Conjugated bilirubin - urine; Direct bilirubin - urine
Bilirubin is a yellowish pigment found in bile, which is a fluid produced by the liver and stored in the gallbladder.
This article is about a lab test to measure the amount of bilirubin in the urine. Large amounts of bilirubin in the body can lead to jaundice.
Bilirubin may also be measured with a blood test.
This test can be done on any urine sample.
For an infant, thoroughly wash the area where urine exits the body.
This procedure may take a few tries. An active baby can move the bag, causing urine to go into the diaper.
Check the infant often and change the bag after the infant has urinated into it. Drain the urine from the bag into the container provided by your health care provider.
Deliver the sample to the laboratory or to your provider as soon as possible.
Many medicines can interfere with blood test results.
The test involves only normal urination, and there is no discomfort.
This test may be done to diagnose liver or gallbladder problems.
Bilirubin is not normally found in the urine.
Increased levels of bilirubin in the urine may be due to:
Bilirubin can break down in light. That is why babies with jaundice are sometimes placed under blue fluorescent lamps.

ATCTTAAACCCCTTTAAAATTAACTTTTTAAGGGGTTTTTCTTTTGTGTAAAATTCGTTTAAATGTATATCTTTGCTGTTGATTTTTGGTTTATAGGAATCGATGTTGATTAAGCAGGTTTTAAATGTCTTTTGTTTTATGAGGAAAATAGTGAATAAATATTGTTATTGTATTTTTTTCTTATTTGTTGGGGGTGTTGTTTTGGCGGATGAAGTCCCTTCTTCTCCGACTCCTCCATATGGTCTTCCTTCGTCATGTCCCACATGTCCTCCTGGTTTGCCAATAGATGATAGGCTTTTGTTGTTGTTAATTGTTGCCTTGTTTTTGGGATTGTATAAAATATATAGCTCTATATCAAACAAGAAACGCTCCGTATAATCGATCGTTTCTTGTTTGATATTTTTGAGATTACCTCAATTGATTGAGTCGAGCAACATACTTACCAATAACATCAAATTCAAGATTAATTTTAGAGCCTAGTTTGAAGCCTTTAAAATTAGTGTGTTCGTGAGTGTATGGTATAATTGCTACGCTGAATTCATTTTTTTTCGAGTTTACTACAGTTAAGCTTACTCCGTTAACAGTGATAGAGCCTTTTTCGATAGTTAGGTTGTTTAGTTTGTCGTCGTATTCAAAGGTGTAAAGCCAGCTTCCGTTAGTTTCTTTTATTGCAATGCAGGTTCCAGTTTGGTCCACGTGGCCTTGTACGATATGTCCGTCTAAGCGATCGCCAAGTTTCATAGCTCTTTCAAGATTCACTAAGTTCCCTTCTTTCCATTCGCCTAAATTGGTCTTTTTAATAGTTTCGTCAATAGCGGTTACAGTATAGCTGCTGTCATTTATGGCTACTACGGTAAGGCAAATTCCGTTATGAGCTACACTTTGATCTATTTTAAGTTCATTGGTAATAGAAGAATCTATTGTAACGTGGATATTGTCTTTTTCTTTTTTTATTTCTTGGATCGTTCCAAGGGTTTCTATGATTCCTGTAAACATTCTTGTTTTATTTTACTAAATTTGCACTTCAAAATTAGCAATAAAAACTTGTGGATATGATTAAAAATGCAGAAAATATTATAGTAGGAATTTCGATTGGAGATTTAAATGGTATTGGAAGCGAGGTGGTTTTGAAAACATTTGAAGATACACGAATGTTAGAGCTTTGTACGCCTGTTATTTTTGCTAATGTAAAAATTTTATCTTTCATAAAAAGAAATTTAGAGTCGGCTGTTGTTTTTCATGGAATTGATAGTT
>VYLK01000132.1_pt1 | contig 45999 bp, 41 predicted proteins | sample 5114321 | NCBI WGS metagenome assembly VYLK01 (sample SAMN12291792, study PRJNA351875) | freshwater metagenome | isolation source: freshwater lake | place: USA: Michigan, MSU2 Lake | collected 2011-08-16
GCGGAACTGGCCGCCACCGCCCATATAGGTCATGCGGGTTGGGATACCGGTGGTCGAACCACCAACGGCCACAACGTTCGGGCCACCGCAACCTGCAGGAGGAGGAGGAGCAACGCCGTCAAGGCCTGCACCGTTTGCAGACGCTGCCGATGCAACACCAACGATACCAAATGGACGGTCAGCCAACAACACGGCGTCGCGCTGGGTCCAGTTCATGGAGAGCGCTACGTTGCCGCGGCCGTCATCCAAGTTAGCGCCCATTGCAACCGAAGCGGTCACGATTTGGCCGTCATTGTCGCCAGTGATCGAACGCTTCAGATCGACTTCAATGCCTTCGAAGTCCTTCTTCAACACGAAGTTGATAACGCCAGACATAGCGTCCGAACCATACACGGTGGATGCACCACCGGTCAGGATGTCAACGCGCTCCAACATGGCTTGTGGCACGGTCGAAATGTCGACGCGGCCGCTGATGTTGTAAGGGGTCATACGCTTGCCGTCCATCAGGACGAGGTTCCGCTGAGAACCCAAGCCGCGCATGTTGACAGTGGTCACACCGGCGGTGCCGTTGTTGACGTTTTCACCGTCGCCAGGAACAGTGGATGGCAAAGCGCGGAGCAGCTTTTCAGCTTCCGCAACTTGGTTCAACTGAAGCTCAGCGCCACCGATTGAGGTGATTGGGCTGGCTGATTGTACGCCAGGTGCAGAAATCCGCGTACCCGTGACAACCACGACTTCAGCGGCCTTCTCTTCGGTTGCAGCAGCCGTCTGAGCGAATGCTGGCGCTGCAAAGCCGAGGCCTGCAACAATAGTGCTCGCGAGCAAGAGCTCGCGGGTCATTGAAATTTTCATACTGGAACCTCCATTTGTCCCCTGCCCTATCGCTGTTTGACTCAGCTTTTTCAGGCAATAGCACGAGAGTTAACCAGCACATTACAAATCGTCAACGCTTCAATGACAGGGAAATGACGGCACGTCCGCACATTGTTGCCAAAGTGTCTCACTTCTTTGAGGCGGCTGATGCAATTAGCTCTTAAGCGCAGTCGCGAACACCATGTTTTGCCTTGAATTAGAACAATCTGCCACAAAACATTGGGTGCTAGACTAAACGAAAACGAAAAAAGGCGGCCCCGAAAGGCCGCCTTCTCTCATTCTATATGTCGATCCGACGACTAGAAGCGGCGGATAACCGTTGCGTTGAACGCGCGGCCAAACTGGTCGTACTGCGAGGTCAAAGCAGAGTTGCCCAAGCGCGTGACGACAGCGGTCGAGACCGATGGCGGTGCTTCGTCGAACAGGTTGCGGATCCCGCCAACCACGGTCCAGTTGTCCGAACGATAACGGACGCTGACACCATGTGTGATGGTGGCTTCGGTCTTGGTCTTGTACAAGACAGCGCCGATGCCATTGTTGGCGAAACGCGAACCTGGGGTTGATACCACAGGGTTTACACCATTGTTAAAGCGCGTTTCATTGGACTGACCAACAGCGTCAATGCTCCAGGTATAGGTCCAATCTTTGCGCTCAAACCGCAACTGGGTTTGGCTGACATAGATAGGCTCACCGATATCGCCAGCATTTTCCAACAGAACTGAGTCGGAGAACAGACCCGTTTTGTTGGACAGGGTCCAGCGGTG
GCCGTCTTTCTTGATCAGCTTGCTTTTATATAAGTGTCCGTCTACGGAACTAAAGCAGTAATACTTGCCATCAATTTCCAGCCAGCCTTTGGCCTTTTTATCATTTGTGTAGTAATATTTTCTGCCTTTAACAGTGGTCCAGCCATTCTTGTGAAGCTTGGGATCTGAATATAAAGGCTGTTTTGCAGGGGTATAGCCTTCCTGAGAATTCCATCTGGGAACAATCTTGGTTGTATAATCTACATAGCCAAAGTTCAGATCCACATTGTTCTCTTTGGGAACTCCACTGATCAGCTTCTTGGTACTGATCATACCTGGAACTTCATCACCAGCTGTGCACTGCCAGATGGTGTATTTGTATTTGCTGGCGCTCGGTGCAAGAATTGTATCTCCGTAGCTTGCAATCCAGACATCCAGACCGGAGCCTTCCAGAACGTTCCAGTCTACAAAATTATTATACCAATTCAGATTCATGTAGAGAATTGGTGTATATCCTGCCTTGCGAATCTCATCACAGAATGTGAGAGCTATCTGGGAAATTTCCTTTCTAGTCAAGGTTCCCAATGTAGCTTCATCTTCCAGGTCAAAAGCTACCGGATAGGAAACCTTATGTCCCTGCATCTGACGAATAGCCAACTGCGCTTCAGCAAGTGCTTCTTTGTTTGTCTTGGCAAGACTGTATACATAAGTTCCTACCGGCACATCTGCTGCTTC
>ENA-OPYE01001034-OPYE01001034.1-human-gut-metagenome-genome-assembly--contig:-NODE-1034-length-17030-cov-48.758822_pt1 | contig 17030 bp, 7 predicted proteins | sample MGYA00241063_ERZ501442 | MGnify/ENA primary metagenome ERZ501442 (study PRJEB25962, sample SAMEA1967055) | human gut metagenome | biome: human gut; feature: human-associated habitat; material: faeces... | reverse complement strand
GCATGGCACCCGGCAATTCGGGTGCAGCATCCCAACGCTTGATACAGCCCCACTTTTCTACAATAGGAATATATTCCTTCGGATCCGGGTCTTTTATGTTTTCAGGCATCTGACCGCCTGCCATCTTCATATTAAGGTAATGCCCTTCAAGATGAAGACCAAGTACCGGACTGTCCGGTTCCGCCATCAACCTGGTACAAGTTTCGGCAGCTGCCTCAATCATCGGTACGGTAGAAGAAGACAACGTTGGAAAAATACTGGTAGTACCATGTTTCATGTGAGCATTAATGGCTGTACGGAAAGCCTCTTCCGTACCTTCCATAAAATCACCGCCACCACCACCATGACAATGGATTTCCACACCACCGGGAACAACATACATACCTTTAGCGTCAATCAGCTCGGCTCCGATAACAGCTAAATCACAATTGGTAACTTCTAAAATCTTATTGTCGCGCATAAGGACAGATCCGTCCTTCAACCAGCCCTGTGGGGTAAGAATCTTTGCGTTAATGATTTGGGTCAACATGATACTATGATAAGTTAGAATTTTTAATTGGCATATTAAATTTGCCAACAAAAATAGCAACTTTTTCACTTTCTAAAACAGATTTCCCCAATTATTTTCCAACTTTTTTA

Dean AJ, Lee DC. Bedside laboratory and microbiologic procedures. In: Roberts JR, Custalow CB, Thomsen TW, eds. Roberts and Hedges' Clinical Procedures in Emergency Medicine and Acute Care. 7th ed. Philadelphia, PA: Elsevier; 2019:chap 67.
Korenblat KM, Berk PD. Approach to the patient with jaundice or abnormal liver test results. In: Goldman L, Schafer AI, eds. Goldman-Cecil Medicine. 26th ed. Philadelphia, PA: Elsevier; 2020:chap 138.
Riley RS, McPherson RA. Basic examination of urine. In: McPherson RA, Pincus MR, eds. Henry's Clinical Diagnosis and Management by Laboratory Methods. 24th ed. Philadelphia, PA: Elsevier; 2022:chap 29.BACK TO TOP
Review Date: 7/19/2021
Reviewed By: David C. Dugdale, III, MD, Professor of Medicine, Division of General Medicine, Department of Medicine, University of Washington School of Medicine, Seattle, WA. Also reviewed by David Zieve, MD, MHA, Medical Director, Brenda Conaway, Editorial Director, and the A.D.A.M. Editorial team.
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